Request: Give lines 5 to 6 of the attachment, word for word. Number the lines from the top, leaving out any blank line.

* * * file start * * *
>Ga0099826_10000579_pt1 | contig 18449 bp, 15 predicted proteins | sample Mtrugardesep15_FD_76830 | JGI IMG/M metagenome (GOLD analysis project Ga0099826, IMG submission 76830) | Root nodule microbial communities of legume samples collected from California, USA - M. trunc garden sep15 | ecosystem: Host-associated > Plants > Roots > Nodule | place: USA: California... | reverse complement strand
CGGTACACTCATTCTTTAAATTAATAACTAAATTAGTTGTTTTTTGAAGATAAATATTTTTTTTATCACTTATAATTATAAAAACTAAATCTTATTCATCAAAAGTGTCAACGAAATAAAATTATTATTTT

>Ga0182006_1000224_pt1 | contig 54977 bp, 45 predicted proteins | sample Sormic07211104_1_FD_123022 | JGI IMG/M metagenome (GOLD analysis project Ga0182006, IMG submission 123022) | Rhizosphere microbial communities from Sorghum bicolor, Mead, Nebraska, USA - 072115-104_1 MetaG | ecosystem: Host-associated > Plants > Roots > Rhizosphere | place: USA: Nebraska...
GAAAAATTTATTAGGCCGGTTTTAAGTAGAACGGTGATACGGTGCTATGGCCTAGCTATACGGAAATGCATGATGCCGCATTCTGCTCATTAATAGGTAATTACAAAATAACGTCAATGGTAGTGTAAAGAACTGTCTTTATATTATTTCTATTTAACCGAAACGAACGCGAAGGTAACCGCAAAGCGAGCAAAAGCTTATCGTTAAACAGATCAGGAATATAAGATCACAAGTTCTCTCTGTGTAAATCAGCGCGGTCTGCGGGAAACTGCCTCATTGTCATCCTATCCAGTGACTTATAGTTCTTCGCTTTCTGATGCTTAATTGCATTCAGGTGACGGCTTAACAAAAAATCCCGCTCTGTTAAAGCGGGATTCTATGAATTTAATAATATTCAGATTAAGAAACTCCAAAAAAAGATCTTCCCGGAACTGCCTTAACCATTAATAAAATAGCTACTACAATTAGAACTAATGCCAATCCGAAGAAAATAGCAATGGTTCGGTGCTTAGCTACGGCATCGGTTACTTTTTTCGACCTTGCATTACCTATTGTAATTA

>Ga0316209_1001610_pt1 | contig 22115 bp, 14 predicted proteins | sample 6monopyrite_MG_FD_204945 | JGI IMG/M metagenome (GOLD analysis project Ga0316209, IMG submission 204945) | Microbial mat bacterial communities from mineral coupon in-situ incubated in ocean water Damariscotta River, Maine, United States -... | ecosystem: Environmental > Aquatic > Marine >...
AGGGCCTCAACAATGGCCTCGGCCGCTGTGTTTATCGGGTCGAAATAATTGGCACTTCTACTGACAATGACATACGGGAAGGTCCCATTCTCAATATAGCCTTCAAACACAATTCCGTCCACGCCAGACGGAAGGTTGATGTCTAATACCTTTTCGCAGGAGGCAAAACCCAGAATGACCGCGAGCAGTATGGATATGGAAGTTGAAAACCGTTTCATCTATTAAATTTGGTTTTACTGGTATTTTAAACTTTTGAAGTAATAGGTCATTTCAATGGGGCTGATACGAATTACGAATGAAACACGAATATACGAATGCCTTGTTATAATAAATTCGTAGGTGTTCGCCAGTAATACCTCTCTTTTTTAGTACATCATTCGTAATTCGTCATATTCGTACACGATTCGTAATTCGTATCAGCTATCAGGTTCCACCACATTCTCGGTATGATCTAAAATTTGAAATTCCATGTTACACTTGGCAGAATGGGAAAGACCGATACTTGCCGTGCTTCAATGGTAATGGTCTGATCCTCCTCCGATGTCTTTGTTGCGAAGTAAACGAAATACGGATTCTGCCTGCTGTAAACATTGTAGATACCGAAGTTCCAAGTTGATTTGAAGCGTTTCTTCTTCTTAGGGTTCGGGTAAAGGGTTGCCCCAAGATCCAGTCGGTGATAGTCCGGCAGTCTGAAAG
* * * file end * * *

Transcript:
>Ga0316209_1001610_pt1 | contig 22115 bp, 14 predicted proteins | sample 6monopyrite_MG_FD_204945 | JGI IMG/M metagenome (GOLD analysis project Ga0316209, IMG submission 204945) | Microbial mat bacterial communities from mineral coupon in-situ incubated in ocean water Damariscotta River, Maine, United States -... | ecosystem: Environmental > Aquatic > Marine >...
AGGGCCTCAACAATGGCCTCGGCCGCTGTGTTTATCGGGTCGAAATAATTGGCACTTCTACTGACAATGACATACGGGAAGGTCCCATTCTCAATATAGCCTTCAAACACAATTCCGTCCACGCCAGACGGAAGGTTGATGTCTAATACCTTTTCGCAGGAGGCAAAACCCAGAATGACCGCGAGCAGTATGGATATGGAAGTTGAAAACCGTTTCATCTATTAAATTTGGTTTTACTGGTATTTTAAACTTTTGAAGTAATAGGTCATTTCAATGGGGCTGATACGAATTACGAATGAAACACGAATATACGAATGCCTTGTTATAATAAATTCGTAGGTGTTCGCCAGTAATACCTCTCTTTTTTAGTACATCATTCGTAATTCGTCATATTCGTACACGATTCGTAATTCGTATCAGCTATCAGGTTCCACCACATTCTCGGTATGATCTAAAATTTGAAATTCCATGTTACACTTGGCAGAATGGGAAAGACCGATACTTGCCGTGCTTCAATGGTAATGGTCTGATCCTCCTCCGATGTCTTTGTTGCGAAGTAAACGAAATACGGATTCTGCCTGCTGTAAACATTGTAGATACCGAAGTTCCAAGTTGATTTGAAGCGTTTCTTCTTCTTAGGGTTCGGGTAAAGGGTTGCCCCAAGATCCAGTCGGTGATAGTCCGGCAGTCTGAAAG